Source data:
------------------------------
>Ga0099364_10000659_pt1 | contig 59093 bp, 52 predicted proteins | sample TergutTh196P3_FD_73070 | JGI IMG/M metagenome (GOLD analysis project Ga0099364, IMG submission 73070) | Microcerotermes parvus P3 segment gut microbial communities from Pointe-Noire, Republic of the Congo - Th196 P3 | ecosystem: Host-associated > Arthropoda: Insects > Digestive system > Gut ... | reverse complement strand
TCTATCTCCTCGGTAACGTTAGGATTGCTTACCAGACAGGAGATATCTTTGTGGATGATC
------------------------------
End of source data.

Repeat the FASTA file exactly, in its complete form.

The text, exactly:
>Ga0099364_10000659_pt1 | contig 59093 bp, 52 predicted proteins | sample TergutTh196P3_FD_73070 | JGI IMG/M metagenome (GOLD analysis project Ga0099364, IMG submission 73070) | Microcerotermes parvus P3 segment gut microbial communities from Pointe-Noire, Republic of the Congo - Th196 P3 | ecosystem: Host-associated > Arthropoda: Insects > Digestive system > Gut ... | reverse complement strand
TCTATCTCCTCGGTAACGTTAGGATTGCTTACCAGACAGGAGATATCTTTGTGGATGATC